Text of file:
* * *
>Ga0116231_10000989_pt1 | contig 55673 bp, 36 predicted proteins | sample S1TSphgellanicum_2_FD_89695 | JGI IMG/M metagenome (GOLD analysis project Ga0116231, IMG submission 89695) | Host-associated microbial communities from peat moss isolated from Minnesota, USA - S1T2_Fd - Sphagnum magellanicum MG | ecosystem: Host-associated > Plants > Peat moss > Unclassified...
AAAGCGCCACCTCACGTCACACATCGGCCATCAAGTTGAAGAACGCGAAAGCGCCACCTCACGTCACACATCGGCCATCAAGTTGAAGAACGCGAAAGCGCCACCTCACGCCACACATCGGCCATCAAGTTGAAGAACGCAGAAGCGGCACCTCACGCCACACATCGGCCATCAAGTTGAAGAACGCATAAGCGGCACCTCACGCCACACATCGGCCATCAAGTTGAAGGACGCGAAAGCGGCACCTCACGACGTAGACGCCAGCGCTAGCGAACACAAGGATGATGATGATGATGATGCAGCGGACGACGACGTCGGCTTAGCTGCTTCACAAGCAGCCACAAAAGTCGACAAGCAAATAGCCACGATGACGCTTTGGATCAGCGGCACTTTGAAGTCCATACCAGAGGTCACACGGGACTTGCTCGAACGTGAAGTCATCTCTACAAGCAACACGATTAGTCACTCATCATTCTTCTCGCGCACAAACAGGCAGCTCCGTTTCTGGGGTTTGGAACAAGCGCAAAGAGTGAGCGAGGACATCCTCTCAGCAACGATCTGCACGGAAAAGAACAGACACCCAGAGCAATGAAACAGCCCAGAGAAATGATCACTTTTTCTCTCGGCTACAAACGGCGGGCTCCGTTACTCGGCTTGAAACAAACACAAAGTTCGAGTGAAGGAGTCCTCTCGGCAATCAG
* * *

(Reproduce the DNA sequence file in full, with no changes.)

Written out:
>Ga0116231_10000989_pt1 | contig 55673 bp, 36 predicted proteins | sample S1TSphgellanicum_2_FD_89695 | JGI IMG/M metagenome (GOLD analysis project Ga0116231, IMG submission 89695) | Host-associated microbial communities from peat moss isolated from Minnesota, USA - S1T2_Fd - Sphagnum magellanicum MG | ecosystem: Host-associated > Plants > Peat moss > Unclassified...
AAAGCGCCACCTCACGTCACACATCGGCCATCAAGTTGAAGAACGCGAAAGCGCCACCTCACGTCACACATCGGCCATCAAGTTGAAGAACGCGAAAGCGCCACCTCACGCCACACATCGGCCATCAAGTTGAAGAACGCAGAAGCGGCACCTCACGCCACACATCGGCCATCAAGTTGAAGAACGCATAAGCGGCACCTCACGCCACACATCGGCCATCAAGTTGAAGGACGCGAAAGCGGCACCTCACGACGTAGACGCCAGCGCTAGCGAACACAAGGATGATGATGATGATGATGCAGCGGACGACGACGTCGGCTTAGCTGCTTCACAAGCAGCCACAAAAGTCGACAAGCAAATAGCCACGATGACGCTTTGGATCAGCGGCACTTTGAAGTCCATACCAGAGGTCACACGGGACTTGCTCGAACGTGAAGTCATCTCTACAAGCAACACGATTAGTCACTCATCATTCTTCTCGCGCACAAACAGGCAGCTCCGTTTCTGGGGTTTGGAACAAGCGCAAAGAGTGAGCGAGGACATCCTCTCAGCAACGATCTGCACGGAAAAGAACAGACACCCAGAGCAATGAAACAGCCCAGAGAAATGATCACTTTTTCTCTCGGCTACAAACGGCGGGCTCCGTTACTCGGCTTGAAACAAACACAAAGTTCGAGTGAAGGAGTCCTCTCGGCAATCAG